The Telegraph reports that food crime reports are increasing – that they are the highest since the horsemeat scandal from 2013. So, if the situation is anywhere near on a par with the 2013 scandal, why isn’t the media reporting this more widely?
Perhaps the real question should be, is there more food crime? Or are there more reports because of increased awareness of food crime and the dangers to public health it creates?
The National Food Crime Unit
Following recommendations from Chris Elliott, Professor of Food Safety and Founder of the Institute for Global Food Security at Queen’s University, Belfast, the National Food Crime Unit (NFCU) was created.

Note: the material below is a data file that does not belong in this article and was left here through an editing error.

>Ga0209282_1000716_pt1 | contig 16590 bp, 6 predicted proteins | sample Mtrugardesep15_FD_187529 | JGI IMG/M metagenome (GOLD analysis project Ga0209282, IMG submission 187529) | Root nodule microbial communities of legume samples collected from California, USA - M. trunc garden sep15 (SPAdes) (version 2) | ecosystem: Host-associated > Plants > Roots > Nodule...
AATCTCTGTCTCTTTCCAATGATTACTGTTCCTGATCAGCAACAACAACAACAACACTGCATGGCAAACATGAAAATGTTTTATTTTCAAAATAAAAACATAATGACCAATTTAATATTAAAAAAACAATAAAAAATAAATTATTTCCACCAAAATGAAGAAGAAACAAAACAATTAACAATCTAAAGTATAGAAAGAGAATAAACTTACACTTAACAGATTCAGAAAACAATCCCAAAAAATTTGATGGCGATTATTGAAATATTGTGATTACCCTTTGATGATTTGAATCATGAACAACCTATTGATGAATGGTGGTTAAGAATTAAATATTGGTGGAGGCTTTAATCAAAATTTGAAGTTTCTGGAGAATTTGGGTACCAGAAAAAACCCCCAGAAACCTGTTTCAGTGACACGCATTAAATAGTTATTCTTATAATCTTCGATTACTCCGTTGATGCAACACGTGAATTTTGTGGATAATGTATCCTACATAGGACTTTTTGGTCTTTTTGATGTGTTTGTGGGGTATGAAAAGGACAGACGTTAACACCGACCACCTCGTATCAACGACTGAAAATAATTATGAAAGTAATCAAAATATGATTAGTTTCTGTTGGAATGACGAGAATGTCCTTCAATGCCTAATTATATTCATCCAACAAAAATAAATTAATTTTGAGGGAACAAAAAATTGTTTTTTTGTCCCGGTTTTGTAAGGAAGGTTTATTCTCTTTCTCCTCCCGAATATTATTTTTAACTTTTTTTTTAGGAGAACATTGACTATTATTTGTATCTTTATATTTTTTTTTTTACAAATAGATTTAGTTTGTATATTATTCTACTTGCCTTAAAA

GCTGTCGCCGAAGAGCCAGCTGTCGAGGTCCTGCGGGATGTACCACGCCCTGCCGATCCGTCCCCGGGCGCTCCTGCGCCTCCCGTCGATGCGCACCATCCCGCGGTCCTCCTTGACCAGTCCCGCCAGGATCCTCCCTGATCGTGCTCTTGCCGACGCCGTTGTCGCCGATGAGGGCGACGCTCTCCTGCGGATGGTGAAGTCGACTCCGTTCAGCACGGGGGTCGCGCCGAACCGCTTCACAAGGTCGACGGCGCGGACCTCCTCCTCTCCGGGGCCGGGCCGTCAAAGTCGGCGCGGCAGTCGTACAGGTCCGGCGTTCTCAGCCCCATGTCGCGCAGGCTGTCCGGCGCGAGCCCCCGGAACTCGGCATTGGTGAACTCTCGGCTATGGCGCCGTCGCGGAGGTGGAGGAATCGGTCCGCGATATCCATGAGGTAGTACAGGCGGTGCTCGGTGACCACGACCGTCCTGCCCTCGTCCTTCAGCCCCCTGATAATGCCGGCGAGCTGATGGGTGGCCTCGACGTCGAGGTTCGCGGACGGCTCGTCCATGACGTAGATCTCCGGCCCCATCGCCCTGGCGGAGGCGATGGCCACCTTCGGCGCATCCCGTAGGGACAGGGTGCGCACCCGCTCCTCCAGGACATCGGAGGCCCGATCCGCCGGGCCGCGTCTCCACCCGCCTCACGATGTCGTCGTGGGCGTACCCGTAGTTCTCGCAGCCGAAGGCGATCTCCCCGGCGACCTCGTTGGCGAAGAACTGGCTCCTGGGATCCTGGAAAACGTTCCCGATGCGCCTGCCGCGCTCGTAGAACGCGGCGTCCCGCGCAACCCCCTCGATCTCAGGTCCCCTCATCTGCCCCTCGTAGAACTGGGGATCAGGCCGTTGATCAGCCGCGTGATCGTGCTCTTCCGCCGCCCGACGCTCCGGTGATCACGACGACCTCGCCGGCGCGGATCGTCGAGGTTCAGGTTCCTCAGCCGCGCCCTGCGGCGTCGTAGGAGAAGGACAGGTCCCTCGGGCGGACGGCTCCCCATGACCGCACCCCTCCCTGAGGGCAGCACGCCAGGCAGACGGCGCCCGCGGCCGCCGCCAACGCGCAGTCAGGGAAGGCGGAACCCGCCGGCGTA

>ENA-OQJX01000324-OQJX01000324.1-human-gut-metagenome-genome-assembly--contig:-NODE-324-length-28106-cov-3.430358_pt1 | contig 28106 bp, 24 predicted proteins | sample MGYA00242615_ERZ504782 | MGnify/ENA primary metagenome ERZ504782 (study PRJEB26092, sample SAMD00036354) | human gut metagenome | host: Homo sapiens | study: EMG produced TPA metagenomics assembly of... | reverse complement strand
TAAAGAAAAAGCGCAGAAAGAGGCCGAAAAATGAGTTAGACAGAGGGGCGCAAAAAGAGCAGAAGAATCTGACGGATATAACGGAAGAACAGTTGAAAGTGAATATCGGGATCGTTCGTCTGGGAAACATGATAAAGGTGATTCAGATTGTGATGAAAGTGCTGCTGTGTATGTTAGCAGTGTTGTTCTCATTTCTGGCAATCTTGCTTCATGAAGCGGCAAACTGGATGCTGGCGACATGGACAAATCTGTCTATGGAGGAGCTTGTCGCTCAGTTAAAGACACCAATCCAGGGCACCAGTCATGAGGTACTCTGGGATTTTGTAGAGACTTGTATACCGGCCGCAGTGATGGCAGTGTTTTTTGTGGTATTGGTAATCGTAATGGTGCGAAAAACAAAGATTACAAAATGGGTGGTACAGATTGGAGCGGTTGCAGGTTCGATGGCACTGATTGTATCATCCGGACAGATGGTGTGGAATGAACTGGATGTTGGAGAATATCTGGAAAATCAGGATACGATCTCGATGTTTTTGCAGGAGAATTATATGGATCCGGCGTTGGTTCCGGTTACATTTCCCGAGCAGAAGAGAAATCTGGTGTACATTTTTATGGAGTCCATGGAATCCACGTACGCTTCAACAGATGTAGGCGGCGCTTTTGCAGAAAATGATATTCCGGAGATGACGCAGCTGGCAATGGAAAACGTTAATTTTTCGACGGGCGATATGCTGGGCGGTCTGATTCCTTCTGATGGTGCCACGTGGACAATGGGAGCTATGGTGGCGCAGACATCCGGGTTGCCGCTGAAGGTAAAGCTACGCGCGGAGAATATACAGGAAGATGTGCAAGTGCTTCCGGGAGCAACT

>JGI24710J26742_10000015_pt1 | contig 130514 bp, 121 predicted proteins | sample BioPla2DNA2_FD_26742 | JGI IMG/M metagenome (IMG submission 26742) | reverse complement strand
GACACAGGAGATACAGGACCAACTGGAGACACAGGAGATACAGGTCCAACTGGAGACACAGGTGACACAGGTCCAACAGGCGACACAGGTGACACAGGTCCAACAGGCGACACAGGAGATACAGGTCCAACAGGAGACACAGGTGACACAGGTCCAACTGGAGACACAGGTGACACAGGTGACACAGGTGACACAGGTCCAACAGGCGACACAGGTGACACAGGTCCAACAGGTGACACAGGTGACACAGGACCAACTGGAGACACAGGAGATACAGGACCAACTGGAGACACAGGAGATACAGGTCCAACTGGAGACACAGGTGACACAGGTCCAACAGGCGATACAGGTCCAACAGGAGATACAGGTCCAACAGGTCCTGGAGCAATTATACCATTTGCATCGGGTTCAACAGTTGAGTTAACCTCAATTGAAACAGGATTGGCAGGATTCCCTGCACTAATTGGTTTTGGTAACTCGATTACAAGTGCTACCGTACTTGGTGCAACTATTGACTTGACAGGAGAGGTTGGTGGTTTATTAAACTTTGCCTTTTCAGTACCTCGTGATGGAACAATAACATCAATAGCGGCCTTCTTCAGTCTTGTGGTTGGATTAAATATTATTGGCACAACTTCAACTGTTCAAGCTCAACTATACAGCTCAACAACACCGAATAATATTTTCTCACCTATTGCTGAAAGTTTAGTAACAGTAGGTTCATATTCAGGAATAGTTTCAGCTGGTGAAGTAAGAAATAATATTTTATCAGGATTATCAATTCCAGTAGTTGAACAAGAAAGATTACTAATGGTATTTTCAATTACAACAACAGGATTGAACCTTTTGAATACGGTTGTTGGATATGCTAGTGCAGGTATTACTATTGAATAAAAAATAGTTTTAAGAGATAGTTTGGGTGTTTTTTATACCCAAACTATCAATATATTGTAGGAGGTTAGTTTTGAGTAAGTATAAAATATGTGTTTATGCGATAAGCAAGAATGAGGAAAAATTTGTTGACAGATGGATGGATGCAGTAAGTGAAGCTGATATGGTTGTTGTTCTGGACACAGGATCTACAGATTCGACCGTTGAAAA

As part of the Food Standards Authority (FSA), the NFCU’s has the following objectives:
- Prevent food being rendered unsafe or inauthentic through dishonesty
- Disrupt offending and bring offenders to justice
- Build global and domestic counter food crime capability
In its fight against food crime, the NFCU is encouraging members of the public and those working within the food and drinks sector to report their suspicions.
The main types of food crime are:
- Unlawful processing
- Waste diversion
- Document fraud